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About ThomasPowers

  • Rank
    Senior Moment Member; Master Curmudgeon

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  • Gender
    Not Telling
  • Location
    Central NM/El Paso TX Area, USA
  • Interests
    Iron Smelting


  • Location
    Central NM
  • Interests
    Iron smelting
  • Occupation
    bit herder
  1. spring swage diy

    Correct for exactly what you will be using it for.
  2. spring swage diy

    Are you making a swing arm swage or a bent spring swage? For bent spring swages I generally use coil spring from cars and trucks. Not knowing where you live I can't say where the best location to source the material needed would be. If you can buy drops from a spring manufacturer I would go that way; but most can't and so I use stock from a scrapyard. 5160 is a good alloy for it; please be sure to heat treat appropriately!
  3. Nemo Speciale; sounds very much like the VOICE OF EXPERIENCE; glad it was only the "minor owies"!
  4. Sceaux-Kukri sounds almost victorian! Strongly encourage you to build a propane forge and get into some in depth forging . Is there an ABANA affiliate near you?
  5. I mention it here on a regular basis. It's one of the "how things change with time" examples. Even words can mean different things a couple of centuries later---like "awful and artificial" High praise at one time!
  6. Yes; I lucked out one scrapyard visit and the electrical coop had just dumped a load of scrap and I got a bunch of the eyebolts---handy as my shop extension was built using 2 40' long utility poles for the uprights (saw in 20' lengths for 4 poles set in the the end of the first shop so 2 15' bents for the new section; shop now 20'x60' with 10' walls)
  7. Have to check it to see what it was; can you get a sample? Will you be doing a spiral weld or a trough weld? Will it be used????? Are you familiar with the term " Indemnify " Bridges may use differing qualities for differing parts---tension members generally better than compression.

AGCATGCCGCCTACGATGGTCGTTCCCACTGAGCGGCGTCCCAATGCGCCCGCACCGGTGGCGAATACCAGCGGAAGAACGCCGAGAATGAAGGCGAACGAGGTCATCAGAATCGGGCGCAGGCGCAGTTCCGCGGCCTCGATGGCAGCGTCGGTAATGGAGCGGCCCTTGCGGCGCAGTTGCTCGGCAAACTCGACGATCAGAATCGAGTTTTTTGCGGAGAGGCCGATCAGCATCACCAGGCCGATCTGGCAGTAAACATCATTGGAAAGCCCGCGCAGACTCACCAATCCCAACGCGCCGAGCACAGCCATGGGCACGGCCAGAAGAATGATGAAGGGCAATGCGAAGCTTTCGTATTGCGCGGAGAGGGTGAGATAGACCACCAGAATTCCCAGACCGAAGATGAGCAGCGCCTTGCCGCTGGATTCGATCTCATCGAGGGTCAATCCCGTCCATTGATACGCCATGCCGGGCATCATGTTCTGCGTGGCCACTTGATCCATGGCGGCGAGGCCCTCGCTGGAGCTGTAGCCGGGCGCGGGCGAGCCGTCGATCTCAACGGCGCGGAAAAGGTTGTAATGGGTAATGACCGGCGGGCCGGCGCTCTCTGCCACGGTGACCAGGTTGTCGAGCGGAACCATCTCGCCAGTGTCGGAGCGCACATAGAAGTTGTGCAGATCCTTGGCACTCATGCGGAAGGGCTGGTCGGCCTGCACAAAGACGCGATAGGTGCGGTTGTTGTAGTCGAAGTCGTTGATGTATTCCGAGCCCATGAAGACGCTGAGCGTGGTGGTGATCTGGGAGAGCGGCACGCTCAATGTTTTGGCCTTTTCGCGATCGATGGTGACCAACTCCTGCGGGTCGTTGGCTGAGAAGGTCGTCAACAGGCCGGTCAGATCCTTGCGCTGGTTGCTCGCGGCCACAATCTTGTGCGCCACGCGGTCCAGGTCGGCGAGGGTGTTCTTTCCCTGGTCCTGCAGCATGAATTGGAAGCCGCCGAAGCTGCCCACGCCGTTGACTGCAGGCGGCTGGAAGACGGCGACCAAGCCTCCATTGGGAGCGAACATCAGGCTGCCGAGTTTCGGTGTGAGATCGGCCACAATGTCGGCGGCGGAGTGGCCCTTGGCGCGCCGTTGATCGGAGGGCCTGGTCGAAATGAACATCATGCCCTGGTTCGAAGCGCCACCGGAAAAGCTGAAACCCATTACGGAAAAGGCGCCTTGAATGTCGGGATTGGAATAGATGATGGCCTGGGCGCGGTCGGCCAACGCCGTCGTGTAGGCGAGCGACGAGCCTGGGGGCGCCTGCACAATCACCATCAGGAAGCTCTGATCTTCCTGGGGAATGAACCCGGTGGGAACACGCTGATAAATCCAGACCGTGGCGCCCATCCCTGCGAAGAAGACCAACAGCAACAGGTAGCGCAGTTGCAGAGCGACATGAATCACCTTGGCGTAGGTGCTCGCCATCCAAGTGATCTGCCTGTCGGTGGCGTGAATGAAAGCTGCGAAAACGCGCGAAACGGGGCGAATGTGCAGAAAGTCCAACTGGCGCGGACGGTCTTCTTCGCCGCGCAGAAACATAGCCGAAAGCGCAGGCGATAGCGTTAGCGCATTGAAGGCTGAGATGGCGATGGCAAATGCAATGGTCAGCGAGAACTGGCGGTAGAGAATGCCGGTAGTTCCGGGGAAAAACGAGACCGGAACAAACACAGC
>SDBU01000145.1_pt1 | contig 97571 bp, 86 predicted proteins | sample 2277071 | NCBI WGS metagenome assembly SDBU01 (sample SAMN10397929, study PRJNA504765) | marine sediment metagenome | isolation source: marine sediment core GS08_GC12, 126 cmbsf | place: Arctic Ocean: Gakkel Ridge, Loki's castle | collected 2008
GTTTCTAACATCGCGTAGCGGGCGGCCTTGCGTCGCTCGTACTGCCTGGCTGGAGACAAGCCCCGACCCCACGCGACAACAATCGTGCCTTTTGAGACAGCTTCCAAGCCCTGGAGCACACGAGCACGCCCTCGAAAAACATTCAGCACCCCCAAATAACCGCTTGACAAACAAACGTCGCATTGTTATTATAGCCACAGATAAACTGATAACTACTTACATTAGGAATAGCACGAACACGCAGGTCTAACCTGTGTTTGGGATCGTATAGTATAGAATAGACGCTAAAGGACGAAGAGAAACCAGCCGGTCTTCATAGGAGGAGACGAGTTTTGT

8. Can you tell me how you determine that the cross hatching is original and not just redone sometime later in it's life?
  9. Cue "If I had a minion!" as sung to "If I was a Rich Man"......."I wouldn't have to work hard............."
  10. Definitely take it apart and clean it all up and then reassembly it for use. The zerk on the end of the screwbox was an idea I got off another smith right here IIRC and thought it was such a great idea that I have mentioned it on a regular basis. He brazed an endcap on IIRC and drilled and tapped that for the zerk
  11. IIRC Rich took his postvise and ground it clean and smooth and heat coloured the shafts (NOT THE screw/screwbox!!!) and then coated it to preserve the colours.
  12. Bloom => Muck Bar => Singly Refined Wrought Iron => Doubly Refined Wrought Iron => Triply Refined Wrought iron => ... Now what you are trying to use it for determines quality for that task. I had a friend that needed some WI so I cut and mailed him a bunch of high grade wrought iron, lovely stuff forged like butter, welded like it's last name was smith-miller. He hated it as he wanted to use it for blade fittings and then etch it to get the rough pattern of low grade wrought iron. I replaced it with wagon tyre. Real wrought can often be forged at yellow to white heat and so be dead soft compared to modern steels that are burning at the working point of WI. So muckbar will make a blade that a good celtic smith would be ashamed of; or an artistic sculptural piece etched to show the "grain" that would stand proud in most museums.
  13. Shoot there was one Quad-State where I camped onsite and woke up to ice in the top of my wooden bucket. Now my mother, 80 this year, tells me how her father in Oklahoma used to buy a barrel of cider in the fall/winter and let it go hard and then freeze it outside and use a red hot stove poker to tap the freeze concentrated stuff...
  14. For my built up stands I took an electricians drill bit and drilled through the wood and installed the all thread directly. I also used the bolts that we use out here for guardrails and utility poles that I find at the local scrap yard. I particularly like the utility pole "eyebolts" as they make a nice hand hold/tong/hammer holder and at 20 cents a pound are much cheaper than buying stuff at the hardware store.
  15. I once ran across a crate of WWII surplus hammers that looked a lot like that; but may have been smaller. Still had the sticker on some of them Hammer, boilermakers 1 ea, and they had the broad arrow stamped into them and were date stamped. All except the 2 I kept went to quad-state over the years. There is also that tool maker whose symbol looks rather like and A and a T melted together that might end up looking like that.